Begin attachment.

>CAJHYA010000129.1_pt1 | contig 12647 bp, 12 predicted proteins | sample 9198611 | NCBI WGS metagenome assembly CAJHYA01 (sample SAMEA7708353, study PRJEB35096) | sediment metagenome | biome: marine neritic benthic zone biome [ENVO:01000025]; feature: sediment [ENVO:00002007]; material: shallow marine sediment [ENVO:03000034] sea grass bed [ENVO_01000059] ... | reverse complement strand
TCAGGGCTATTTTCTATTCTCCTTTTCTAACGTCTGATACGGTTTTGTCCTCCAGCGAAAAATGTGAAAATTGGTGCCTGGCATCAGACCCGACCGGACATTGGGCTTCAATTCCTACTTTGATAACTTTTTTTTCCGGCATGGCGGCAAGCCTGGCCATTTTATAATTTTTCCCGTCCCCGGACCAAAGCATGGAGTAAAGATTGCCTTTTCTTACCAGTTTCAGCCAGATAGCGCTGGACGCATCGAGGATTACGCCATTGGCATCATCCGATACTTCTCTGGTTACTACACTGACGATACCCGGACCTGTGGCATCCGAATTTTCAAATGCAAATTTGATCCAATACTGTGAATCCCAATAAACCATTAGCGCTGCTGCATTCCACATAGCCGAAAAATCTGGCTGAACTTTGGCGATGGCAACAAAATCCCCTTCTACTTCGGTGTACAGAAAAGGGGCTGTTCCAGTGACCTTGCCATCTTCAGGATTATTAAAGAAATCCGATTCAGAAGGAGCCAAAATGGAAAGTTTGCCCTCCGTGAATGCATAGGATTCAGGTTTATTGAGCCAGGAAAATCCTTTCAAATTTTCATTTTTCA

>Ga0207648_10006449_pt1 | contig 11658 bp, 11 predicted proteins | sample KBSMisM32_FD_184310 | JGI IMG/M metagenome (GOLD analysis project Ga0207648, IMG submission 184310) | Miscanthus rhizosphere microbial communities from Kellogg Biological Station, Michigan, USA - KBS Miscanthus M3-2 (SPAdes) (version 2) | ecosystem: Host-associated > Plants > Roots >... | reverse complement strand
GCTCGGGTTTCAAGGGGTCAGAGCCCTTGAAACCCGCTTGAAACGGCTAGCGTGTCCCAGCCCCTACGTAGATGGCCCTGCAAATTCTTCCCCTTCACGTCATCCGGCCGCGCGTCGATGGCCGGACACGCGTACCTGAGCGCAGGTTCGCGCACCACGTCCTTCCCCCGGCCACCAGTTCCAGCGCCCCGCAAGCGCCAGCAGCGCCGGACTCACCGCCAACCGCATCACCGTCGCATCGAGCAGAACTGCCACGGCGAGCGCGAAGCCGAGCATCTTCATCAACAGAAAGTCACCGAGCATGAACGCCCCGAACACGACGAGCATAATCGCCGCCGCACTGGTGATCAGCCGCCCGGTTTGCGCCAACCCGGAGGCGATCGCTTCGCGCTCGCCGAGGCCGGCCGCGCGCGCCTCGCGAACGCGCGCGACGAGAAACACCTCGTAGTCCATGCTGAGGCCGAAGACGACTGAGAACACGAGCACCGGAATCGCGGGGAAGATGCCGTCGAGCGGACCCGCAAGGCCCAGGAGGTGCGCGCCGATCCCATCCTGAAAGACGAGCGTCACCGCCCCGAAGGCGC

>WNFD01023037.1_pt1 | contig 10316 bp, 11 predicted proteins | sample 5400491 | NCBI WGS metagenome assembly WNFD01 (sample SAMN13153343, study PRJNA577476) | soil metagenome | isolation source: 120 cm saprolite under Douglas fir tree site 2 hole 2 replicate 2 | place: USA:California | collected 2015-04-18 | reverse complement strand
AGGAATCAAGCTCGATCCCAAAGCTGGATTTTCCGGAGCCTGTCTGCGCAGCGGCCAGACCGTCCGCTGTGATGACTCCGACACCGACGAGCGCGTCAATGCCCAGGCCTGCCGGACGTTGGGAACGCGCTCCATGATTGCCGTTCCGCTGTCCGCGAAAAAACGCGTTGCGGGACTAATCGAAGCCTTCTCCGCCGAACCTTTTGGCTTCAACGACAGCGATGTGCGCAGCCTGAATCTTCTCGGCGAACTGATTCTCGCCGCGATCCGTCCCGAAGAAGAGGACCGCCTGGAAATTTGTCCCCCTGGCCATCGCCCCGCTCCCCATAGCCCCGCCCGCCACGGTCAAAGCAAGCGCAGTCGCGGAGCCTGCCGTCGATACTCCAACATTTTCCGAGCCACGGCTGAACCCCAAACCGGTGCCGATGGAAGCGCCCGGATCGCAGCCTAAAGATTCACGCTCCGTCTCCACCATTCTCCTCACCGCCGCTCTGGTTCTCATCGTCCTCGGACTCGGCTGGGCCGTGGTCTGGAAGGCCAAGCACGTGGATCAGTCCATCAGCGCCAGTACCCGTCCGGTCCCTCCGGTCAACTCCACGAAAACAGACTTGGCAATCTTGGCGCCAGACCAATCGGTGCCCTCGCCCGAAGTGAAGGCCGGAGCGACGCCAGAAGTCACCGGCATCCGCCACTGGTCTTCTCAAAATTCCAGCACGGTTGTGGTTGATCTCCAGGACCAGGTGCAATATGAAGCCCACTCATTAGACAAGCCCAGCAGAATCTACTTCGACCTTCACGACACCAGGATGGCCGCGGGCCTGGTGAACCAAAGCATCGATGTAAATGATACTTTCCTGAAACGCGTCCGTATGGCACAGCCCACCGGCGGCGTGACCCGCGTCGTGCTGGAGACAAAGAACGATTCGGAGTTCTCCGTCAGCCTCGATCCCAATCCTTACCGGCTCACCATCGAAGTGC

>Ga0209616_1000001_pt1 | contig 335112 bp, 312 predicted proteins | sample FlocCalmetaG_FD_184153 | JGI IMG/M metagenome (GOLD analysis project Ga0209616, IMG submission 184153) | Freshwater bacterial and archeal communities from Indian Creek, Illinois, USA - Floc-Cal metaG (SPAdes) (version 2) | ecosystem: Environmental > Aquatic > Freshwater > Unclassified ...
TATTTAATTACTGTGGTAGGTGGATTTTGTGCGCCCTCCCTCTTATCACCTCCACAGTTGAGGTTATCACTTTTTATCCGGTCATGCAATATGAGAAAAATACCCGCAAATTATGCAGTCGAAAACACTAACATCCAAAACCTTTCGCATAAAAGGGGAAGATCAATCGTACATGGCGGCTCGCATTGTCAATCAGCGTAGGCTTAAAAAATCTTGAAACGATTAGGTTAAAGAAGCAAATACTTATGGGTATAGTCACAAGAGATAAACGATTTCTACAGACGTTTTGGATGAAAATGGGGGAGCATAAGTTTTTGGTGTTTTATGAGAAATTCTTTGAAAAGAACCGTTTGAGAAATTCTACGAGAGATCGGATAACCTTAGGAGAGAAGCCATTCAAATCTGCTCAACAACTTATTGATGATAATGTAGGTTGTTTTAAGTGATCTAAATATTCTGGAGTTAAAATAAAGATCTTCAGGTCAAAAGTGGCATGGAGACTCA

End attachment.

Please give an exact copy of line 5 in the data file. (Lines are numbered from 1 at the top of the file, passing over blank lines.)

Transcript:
>WNFD01023037.1_pt1 | contig 10316 bp, 11 predicted proteins | sample 5400491 | NCBI WGS metagenome assembly WNFD01 (sample SAMN13153343, study PRJNA577476) | soil metagenome | isolation source: 120 cm saprolite under Douglas fir tree site 2 hole 2 replicate 2 | place: USA:California | collected 2015-04-18 | reverse complement strand